How to Socializing a dog to prevent aggression

 

Trainers say that socialization is key, but if you’re wondering how to socialize an aggressive dog, the answer is with the guidance of a dog training professional. Unfortunately, this should not be attempted yourself, again, because a person or pet could get seriously injured.

 

The good news is that you can prevent aggression issues by socializing your pooch at a young age, if you get him as a puppy. Make sure he meets lots of different people and pets, and make sure he has positive experiences (if he gets traumatized, it could result in unwanted behavior down the road). 

 

Have friends come over to play with him and give him treats, and invite their well-behaved companions, too; then, your dog will learn that making new friends is really fun!

 

“I think socialization is one of the most important behaviors to work on,” says Alan Baldwin of Legacy Dog Training LLC. “ A dog who is not socialized properly can exhibit a variety of issues to include aggression. 

 

He continues, “When a dog is not socialized properly to people, [he] can become mistrustful of strangers. A dog who hasn't been properly socialized to other dogs can exhibit barrier aggression, where they snap, bark and growl at a fence and pace back and forth.” 

 

He explains another potential problem. “Leash aggression can manifest through a lack of socialization. Lack of socialization can also cause a lack of confidence or manners when the dog is put into a group of new dogs.”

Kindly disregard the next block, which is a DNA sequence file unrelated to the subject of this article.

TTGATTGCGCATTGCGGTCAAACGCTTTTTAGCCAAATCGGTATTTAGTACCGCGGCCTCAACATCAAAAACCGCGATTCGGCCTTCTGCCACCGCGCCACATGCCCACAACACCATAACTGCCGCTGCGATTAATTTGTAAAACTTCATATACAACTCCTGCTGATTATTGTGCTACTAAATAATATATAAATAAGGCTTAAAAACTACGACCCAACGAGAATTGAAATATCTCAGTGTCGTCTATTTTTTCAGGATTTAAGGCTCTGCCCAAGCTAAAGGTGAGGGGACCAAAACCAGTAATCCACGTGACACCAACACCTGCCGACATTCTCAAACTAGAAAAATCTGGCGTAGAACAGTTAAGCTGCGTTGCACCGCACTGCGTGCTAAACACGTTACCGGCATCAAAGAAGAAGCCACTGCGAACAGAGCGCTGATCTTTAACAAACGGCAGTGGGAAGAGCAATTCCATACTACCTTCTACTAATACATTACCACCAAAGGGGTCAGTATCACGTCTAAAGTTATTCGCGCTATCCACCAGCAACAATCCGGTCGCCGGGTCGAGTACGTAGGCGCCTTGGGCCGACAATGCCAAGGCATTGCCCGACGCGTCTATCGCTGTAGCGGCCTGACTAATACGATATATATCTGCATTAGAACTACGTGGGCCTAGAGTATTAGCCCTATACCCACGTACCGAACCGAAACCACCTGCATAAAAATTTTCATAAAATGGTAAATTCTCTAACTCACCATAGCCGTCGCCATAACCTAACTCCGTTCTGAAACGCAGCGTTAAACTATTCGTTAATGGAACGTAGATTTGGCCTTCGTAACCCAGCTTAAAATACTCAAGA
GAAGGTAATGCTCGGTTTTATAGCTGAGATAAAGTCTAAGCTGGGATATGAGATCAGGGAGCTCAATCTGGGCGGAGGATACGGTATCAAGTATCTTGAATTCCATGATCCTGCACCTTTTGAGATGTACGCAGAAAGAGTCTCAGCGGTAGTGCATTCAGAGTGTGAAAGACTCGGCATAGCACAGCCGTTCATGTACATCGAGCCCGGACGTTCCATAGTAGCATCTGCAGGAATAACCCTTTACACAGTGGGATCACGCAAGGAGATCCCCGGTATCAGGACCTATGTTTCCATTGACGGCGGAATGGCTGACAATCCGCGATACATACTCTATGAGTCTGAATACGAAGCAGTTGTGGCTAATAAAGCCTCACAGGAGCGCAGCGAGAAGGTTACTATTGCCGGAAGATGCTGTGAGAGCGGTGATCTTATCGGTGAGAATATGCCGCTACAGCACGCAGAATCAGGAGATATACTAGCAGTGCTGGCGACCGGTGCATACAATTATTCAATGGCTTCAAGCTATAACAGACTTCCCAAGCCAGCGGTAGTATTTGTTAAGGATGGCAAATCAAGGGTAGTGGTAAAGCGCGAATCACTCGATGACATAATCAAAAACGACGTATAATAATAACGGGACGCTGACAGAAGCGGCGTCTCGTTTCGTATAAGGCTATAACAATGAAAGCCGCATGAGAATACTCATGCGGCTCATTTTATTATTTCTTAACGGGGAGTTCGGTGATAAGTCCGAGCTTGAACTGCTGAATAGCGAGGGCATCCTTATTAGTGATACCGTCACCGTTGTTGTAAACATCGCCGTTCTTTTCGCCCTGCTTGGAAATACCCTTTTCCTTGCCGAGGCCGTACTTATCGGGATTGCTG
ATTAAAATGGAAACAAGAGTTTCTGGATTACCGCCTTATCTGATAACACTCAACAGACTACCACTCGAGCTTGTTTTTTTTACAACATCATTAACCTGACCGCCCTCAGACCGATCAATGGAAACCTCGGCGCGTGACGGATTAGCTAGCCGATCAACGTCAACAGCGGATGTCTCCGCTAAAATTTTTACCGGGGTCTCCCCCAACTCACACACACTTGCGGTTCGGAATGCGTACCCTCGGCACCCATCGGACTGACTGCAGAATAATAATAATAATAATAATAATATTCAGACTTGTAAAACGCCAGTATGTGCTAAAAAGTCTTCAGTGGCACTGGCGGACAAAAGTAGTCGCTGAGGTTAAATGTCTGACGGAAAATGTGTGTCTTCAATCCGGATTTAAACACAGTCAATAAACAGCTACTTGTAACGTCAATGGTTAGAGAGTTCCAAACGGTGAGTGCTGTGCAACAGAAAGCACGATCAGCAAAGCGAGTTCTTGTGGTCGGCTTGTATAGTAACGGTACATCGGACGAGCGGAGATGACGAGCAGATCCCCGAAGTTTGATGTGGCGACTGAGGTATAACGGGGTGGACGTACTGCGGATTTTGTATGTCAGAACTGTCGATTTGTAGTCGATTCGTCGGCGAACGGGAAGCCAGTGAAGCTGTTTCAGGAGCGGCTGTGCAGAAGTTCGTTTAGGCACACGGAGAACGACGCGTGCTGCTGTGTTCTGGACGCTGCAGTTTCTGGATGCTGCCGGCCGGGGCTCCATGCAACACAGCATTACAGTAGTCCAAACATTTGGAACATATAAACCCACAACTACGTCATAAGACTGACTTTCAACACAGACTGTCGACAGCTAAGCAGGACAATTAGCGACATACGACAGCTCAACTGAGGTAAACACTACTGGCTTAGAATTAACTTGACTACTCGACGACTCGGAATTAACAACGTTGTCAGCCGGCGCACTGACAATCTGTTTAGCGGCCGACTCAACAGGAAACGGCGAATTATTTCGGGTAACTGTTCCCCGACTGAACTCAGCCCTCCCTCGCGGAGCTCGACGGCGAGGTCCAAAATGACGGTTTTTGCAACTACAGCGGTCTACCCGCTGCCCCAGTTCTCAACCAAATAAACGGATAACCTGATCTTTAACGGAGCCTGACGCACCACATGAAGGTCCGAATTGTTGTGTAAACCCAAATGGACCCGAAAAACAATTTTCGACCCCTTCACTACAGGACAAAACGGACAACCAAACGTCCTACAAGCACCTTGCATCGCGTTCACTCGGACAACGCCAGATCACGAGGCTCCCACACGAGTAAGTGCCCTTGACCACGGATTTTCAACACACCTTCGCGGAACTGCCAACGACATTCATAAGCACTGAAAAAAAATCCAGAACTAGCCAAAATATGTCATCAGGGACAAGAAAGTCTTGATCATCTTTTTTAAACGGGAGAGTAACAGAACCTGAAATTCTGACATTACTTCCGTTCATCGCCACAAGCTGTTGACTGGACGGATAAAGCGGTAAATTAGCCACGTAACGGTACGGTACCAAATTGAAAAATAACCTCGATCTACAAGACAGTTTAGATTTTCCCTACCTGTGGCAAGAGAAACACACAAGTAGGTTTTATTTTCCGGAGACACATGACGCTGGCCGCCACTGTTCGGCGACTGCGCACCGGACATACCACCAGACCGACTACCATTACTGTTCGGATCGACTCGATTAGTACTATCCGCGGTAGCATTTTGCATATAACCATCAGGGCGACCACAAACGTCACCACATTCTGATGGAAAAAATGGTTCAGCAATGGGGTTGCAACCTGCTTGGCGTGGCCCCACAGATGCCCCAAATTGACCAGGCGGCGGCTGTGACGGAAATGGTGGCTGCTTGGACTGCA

Dog Separation Anxiety

 

Dog separation anxiety is a common issue, but that doesn’t mean it’s easy to address. Not only is it heartbreaking to know your pup is stressed while you’re gone, but he can also get destructive by chewing things like furniture or shoes, urinating on the carpet, or getting into the garbage can. 

 

This is another case where it can be difficult to pinpoint the underlying cause, and a misinterpretation can easily make matters worse. 

 

“Separation anxiety can be one of the most challenging issues for owners to address,” admits Sue Brown of The Light of Dog. “It’s often difficult for them to find a starting place since the behaviors display when the owner is gone. A professional with experience in this area can be invaluable.” 

 

April Lott of Wigglebums Training adds, “Many owners do not understand that this problem necessitates that a dog not be left alone until they can gain the coping skill necessary to be alone without stress.”

 

It’s always best to consult with a professional if your pooch’s anxiety is severe or if he could hurt himself (for instance, if he’s a chewer or gets into things, he could ingest something dangerous).

 

But in mild cases, there are a couple of simple tricks you can try that could provide a dog anxiety solution: 

 

  • Play relaxing music or a podcast or audiobook while you’re gone.
  • Don’t make a big deal about leaving (don’t coddle, say goodbye, etc.).
  • Take your dog for a walk or have a play session before you leave to burn excess energy.
  • “Practice” by leaving your dog home alone for short periods of time, then gradually increasing the length of your absence.